d) Have fore limbs and hind limbs as in amphibians, birds, reptiles and mammals, example: lizards, rats, toads, cats, dogs and so on. Fleet-footed ones comprise antelopes, horses, wolves, hooves of horses and so on facilitate them to move freely to find out food, shelter, water and mate. Musv are well developed to help movement.
5) In birds, the bones are hollowed and encompass big air spaces to decrease weight throughout the flight. Feathers give excellent insulation. Lack of glands in the skin conserves heat loss through evaporation.
6) Some animals posses scales, example: lizards to avoid loss of water, insects have adopted different mouths appropriate for different kind of feeding habits example: biting and sucking mouth parts.
7) Monkeys have build up long tails and modified feet for holding and climbing, bees have stinging apparatus for protection and so on.
8) Such animals living underground encompass modified feet for digging example: the mole, spade-footed toad and so on.
This deals with the adaptation of physiological procedures in order to overcome certain ecological problems. Some of the illustrations are:
1) In desert animals such as camels, the kidneys are well developed by an additional ordinarily long loop of Henle to absorb and preserve water.
2) Other animals generate concentrated forms of urine in solid forms to evade water loss example: insects.
Others in order to evade body fluid loss and excrete diluted urine example: Tilapia found in the fresh-water ecosystems.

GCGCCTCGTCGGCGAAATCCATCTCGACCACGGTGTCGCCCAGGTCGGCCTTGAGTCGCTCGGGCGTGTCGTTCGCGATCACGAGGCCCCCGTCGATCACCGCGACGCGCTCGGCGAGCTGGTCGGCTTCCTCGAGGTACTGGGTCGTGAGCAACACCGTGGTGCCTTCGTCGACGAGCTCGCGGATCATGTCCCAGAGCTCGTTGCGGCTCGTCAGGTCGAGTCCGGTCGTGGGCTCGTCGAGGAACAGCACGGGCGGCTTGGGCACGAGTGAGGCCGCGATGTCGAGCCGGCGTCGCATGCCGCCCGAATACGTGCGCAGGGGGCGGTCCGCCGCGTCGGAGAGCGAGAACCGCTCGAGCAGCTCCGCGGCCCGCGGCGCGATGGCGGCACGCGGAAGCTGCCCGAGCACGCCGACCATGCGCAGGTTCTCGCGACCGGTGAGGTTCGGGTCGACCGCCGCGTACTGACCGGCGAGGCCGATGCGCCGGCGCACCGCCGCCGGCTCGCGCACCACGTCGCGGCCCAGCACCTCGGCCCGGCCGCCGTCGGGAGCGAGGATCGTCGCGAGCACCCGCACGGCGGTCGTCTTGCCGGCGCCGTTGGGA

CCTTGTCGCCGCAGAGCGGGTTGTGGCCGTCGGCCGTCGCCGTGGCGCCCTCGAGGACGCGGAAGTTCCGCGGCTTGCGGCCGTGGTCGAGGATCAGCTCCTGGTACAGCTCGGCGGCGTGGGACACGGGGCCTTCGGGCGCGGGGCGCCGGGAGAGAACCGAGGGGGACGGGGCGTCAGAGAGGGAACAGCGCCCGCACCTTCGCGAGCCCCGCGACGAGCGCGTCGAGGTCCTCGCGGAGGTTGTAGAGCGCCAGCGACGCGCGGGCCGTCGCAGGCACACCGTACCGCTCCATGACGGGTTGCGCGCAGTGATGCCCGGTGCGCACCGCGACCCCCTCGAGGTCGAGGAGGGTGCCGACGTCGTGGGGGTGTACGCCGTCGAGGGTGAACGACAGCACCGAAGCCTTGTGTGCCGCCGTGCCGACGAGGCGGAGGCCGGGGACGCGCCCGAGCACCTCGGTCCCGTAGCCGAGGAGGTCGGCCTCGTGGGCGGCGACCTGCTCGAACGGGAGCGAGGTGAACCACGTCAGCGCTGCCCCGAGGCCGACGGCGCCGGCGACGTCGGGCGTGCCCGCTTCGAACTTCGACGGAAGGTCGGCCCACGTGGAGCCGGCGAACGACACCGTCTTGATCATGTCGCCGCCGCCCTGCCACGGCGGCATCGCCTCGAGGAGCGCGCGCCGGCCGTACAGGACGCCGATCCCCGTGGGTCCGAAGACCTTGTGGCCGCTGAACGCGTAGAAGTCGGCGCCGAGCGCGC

3) Several animals have developed enzymes employed for digesting food materials example: sulphide bacteria have evolved an enzyme to digest hydrogen sulphide; cloth moths have evolved enzymes which digest groups in wool.
Animals modify their behavioral pattern to survive in their atmospheres; for illustration, desert animals avoid the extreme heat of the day by staying beneath shade and in damp places. This prevents extreme loss of water. Though, the most pronounced behavioral adaptations in animals have been evolved in what ecologists explains as (pair-wise) co-evolution in which one species builds adaptive characteristics in response to the other. Some of the illustrations are:
1) In response to predators, several animals mimic the coloration of their background or habitat to evade being seen by their predators. This exists in several species of fish, insects and chameleons.
2) Distasteful animals are frequently brightly colored, advertising their presence to warn the intending predators not to eat them, example: butterflies, wasps and a few caterpillars are brightly colored to warn birds. The birds will encompass to learn how to relate patterns their colors with distastefulness (that is, Mullerian mimicry).
3) Animals which are not distasteful might converge on the warning coloration too. They employ it as a disguise to pretend they are distasteful if in fact they might be quite palatable (Batesian mimicry).